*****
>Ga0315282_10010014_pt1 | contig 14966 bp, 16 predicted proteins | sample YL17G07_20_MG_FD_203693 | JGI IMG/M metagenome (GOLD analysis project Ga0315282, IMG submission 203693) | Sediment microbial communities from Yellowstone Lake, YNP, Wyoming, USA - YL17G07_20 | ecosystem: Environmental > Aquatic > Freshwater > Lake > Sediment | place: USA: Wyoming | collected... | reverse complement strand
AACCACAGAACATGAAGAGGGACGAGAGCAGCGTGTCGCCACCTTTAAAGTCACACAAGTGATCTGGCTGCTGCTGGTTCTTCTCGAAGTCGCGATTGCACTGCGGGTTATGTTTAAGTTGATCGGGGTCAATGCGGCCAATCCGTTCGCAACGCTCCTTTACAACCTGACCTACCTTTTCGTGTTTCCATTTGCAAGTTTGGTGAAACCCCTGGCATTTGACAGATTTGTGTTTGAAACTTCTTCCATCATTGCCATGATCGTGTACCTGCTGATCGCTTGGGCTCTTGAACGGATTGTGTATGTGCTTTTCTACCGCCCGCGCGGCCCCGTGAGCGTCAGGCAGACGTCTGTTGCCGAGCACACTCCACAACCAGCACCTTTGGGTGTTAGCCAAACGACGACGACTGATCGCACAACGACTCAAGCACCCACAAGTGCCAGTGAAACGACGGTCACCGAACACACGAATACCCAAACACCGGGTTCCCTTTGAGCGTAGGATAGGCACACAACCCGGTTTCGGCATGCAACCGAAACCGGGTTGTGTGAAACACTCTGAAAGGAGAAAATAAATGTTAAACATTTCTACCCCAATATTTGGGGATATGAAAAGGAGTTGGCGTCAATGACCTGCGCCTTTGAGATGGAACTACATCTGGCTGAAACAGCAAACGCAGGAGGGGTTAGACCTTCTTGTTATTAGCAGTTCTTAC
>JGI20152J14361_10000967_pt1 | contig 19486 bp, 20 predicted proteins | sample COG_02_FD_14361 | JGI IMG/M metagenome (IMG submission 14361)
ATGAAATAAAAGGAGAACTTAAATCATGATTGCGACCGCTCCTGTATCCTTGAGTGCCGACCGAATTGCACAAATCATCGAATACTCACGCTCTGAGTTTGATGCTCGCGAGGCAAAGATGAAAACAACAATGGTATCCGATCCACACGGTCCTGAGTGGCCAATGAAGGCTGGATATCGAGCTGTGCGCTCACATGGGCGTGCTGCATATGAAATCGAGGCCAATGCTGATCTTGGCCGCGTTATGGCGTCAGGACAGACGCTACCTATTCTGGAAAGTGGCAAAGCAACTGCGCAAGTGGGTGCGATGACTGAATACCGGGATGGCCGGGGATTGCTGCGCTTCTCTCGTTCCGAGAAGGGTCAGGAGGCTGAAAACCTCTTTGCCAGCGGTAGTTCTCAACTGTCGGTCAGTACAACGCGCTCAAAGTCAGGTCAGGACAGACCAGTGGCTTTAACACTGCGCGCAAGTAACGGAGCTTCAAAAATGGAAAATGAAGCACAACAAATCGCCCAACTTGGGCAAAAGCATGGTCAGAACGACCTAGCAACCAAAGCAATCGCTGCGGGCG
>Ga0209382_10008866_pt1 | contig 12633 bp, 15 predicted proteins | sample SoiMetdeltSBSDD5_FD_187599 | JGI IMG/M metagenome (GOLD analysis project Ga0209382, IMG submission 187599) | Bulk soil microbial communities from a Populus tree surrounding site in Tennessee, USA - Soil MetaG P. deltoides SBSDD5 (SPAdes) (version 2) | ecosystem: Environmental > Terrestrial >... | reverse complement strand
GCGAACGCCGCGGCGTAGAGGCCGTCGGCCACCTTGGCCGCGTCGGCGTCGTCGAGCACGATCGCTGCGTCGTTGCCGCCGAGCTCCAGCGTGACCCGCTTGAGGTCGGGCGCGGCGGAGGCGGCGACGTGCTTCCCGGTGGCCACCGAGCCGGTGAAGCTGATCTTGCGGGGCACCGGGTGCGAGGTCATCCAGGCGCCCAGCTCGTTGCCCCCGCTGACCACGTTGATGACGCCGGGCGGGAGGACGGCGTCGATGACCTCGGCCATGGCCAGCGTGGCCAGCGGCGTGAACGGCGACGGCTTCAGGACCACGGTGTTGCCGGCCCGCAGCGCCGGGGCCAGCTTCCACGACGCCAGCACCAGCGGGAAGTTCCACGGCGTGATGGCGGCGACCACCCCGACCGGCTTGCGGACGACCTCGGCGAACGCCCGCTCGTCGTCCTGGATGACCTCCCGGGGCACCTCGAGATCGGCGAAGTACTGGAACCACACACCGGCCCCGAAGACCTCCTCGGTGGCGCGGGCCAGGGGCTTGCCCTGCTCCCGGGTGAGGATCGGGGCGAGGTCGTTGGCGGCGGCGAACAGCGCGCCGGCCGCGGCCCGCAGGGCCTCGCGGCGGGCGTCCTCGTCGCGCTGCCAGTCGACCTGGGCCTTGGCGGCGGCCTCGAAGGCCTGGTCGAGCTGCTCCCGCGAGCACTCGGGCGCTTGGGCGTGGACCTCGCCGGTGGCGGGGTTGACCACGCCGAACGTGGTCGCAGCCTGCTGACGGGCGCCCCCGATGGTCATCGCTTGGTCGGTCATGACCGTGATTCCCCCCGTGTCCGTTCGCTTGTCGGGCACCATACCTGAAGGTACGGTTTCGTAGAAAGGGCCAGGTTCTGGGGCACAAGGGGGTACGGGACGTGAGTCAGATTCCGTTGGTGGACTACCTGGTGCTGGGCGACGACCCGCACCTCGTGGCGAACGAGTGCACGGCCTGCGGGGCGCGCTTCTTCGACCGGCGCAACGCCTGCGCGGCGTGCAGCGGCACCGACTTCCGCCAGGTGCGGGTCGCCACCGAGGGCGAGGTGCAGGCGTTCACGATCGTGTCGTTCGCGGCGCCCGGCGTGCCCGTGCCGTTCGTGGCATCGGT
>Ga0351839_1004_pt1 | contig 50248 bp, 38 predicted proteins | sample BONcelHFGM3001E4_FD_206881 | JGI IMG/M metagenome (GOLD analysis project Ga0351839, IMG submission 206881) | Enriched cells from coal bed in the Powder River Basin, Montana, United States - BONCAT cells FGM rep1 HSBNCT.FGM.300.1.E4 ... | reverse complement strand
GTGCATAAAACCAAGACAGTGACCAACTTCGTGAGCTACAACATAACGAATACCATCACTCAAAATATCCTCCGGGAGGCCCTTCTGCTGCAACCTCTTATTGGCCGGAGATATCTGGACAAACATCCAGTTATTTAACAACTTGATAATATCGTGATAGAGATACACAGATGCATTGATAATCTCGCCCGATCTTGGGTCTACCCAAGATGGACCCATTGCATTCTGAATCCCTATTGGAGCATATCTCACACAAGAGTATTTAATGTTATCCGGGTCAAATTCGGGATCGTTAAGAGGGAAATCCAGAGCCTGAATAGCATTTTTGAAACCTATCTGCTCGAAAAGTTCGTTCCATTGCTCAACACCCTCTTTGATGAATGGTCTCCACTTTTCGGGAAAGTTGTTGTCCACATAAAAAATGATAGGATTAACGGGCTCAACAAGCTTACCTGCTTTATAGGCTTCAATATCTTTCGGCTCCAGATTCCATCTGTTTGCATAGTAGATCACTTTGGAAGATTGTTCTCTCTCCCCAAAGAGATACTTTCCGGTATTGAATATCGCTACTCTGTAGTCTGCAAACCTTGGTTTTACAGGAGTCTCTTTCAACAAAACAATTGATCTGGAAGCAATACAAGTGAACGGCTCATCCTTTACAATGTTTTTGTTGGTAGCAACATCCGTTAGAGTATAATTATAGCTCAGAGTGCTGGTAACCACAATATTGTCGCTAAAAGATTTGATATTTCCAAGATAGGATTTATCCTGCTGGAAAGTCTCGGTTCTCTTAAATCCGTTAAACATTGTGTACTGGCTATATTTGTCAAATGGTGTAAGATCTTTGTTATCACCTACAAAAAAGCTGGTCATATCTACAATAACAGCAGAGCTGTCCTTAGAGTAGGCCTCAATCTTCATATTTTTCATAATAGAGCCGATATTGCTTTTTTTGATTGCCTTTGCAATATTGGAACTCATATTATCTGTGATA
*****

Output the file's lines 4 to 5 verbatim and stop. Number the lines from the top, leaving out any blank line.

ATGAAATAAAAGGAGAACTTAAATCATGATTGCGACCGCTCCTGTATCCTTGAGTGCCGACCGAATTGCACAAATCATCGAATACTCACGCTCTGAGTTTGATGCTCGCGAGGCAAAGATGAAAACAACAATGGTATCCGATCCACACGGTCCTGAGTGGCCAATGAAGGCTGGATATCGAGCTGTGCGCTCACATGGGCGTGCTGCATATGAAATCGAGGCCAATGCTGATCTTGGCCGCGTTATGGCGTCAGGACAGACGCTACCTATTCTGGAAAGTGGCAAAGCAACTGCGCAAGTGGGTGCGATGACTGAATACCGGGATGGCCGGGGATTGCTGCGCTTCTCTCGTTCCGAGAAGGGTCAGGAGGCTGAAAACCTCTTTGCCAGCGGTAGTTCTCAACTGTCGGTCAGTACAACGCGCTCAAAGTCAGGTCAGGACAGACCAGTGGCTTTAACACTGCGCGCAAGTAACGGAGCTTCAAAAATGGAAAATGAAGCACAACAAATCGCCCAACTTGGGCAAAAGCATGGTCAGAACGACCTAGCAACCAAAGCAATCGCTGCGGGCG
>Ga0209382_10008866_pt1 | contig 12633 bp, 15 predicted proteins | sample SoiMetdeltSBSDD5_FD_187599 | JGI IMG/M metagenome (GOLD analysis project Ga0209382, IMG submission 187599) | Bulk soil microbial communities from a Populus tree surrounding site in Tennessee, USA - Soil MetaG P. deltoides SBSDD5 (SPAdes) (version 2) | ecosystem: Environmental > Terrestrial >... | reverse complement strand